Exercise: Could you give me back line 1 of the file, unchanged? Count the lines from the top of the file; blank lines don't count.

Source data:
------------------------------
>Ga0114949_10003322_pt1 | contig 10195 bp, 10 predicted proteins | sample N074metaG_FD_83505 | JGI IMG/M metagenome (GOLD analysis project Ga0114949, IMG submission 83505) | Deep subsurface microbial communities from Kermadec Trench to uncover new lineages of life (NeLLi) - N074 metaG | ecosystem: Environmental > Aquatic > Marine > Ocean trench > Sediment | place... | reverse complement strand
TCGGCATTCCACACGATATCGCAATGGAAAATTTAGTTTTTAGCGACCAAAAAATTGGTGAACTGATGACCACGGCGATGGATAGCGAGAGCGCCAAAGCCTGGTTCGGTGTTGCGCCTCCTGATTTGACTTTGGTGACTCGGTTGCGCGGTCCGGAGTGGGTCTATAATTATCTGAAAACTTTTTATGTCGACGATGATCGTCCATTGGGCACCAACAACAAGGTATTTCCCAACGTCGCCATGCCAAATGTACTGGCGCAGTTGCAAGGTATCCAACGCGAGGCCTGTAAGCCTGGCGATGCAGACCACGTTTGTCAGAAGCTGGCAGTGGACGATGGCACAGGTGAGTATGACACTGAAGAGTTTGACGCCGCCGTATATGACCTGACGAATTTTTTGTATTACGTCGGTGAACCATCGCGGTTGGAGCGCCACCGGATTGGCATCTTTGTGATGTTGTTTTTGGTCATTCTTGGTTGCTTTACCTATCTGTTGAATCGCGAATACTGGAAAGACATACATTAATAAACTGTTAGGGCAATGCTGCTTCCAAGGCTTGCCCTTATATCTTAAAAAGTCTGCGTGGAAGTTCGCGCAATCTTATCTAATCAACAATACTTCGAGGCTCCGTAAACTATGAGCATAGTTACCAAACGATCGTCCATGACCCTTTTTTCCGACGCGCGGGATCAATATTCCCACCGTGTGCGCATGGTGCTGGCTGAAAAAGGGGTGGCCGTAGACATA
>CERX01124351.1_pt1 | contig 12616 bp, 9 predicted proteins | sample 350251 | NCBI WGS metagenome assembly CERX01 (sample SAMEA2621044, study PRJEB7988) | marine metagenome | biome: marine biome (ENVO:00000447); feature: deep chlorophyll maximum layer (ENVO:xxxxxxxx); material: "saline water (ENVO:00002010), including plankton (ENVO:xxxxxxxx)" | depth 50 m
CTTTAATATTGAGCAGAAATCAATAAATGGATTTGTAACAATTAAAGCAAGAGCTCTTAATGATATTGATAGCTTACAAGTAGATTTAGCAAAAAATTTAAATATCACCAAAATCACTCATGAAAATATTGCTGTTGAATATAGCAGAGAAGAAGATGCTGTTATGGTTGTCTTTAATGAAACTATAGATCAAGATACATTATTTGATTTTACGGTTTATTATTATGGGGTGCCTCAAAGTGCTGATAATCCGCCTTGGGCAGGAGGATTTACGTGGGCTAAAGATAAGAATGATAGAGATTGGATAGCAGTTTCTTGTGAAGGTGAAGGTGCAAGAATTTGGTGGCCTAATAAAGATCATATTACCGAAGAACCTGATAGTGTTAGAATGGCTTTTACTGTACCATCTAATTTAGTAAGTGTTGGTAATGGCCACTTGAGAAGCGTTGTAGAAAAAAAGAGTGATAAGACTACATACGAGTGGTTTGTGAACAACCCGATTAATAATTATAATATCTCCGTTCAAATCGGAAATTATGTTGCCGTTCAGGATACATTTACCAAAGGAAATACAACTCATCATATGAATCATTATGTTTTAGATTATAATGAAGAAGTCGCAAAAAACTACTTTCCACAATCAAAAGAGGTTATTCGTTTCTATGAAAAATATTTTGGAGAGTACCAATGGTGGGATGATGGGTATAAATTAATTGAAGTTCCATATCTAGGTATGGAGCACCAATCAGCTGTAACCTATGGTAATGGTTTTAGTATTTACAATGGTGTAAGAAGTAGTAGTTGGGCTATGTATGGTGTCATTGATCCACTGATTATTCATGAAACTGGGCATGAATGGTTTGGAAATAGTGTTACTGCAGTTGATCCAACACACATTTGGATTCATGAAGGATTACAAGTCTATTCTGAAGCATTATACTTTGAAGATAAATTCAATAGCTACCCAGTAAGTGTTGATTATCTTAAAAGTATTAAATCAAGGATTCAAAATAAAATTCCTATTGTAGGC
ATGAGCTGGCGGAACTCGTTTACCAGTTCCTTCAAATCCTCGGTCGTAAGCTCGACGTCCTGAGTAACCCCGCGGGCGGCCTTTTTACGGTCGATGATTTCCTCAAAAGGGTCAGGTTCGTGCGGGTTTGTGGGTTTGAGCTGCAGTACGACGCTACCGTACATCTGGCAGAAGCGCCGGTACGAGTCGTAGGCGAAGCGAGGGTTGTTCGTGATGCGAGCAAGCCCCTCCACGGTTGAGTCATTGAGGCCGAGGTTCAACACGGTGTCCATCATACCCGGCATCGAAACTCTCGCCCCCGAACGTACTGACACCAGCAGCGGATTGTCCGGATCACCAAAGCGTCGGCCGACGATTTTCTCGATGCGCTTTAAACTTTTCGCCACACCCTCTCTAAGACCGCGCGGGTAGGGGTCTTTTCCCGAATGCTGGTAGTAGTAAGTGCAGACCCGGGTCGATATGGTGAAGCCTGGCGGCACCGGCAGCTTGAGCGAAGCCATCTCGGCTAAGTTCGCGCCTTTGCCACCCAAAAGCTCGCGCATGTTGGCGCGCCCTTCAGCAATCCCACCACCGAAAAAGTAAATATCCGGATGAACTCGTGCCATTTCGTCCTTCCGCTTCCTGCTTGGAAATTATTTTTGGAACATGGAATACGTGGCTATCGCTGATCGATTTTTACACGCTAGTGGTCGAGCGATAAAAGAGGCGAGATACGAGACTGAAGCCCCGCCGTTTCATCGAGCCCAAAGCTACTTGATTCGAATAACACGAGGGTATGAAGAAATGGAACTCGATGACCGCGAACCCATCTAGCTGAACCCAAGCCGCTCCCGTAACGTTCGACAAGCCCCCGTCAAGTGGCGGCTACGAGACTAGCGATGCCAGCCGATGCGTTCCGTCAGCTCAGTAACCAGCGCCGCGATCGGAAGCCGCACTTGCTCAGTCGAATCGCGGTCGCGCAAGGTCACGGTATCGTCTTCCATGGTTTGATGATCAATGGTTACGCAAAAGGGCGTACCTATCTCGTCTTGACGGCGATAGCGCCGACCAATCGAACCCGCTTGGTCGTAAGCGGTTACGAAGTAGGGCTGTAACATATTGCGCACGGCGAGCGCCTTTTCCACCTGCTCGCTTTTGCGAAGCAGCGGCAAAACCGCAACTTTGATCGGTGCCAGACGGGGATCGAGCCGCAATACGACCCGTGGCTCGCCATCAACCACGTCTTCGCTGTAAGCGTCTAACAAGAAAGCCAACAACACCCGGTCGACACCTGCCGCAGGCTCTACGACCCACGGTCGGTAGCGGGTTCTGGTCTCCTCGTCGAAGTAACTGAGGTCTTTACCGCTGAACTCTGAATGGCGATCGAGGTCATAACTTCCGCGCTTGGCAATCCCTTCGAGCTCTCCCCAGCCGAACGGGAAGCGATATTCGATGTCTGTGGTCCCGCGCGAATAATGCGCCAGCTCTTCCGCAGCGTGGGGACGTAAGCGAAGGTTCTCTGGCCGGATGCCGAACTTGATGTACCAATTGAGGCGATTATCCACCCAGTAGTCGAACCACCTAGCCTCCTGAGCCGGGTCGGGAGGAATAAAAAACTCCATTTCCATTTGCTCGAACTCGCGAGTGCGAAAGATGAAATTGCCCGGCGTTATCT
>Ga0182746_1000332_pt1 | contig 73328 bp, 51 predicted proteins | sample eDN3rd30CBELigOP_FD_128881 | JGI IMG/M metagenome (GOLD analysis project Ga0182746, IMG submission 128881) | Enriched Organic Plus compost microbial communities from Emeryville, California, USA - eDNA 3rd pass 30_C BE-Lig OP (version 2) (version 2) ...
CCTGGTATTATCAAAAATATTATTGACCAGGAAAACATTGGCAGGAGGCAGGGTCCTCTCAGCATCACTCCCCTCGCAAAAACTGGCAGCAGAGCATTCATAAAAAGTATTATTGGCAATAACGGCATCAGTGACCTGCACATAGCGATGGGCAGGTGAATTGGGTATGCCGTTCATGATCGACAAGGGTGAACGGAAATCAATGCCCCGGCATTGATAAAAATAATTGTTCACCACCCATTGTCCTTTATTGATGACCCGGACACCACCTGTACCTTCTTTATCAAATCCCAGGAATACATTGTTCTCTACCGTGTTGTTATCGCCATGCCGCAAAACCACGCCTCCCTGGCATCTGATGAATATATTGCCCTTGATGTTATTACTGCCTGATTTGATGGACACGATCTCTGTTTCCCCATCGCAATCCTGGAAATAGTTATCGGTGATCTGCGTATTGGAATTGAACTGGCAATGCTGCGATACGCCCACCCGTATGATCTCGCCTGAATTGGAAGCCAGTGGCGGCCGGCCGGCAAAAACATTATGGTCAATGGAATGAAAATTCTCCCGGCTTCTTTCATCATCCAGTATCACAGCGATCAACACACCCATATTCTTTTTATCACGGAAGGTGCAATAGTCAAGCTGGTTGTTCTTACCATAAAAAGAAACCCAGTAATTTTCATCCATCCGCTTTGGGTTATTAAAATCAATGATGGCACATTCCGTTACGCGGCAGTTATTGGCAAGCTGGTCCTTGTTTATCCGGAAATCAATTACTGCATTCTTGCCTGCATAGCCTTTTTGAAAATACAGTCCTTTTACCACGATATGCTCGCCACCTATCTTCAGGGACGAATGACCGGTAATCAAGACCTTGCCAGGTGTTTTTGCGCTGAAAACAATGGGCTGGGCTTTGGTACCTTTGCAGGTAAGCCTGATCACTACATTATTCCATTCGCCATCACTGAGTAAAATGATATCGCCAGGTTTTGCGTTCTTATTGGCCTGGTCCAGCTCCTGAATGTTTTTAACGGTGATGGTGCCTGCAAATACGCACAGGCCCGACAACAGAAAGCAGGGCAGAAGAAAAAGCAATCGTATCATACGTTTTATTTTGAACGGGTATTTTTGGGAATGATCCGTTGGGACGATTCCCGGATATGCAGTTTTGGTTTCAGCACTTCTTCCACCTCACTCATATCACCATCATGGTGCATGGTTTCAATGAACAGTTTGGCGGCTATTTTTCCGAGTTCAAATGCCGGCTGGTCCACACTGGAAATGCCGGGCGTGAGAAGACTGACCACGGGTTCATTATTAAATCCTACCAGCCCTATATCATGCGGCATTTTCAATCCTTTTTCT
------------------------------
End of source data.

>Ga0114949_10003322_pt1 | contig 10195 bp, 10 predicted proteins | sample N074metaG_FD_83505 | JGI IMG/M metagenome (GOLD analysis project Ga0114949, IMG submission 83505) | Deep subsurface microbial communities from Kermadec Trench to uncover new lineages of life (NeLLi) - N074 metaG | ecosystem: Environmental > Aquatic > Marine > Ocean trench > Sediment | place... | reverse complement strand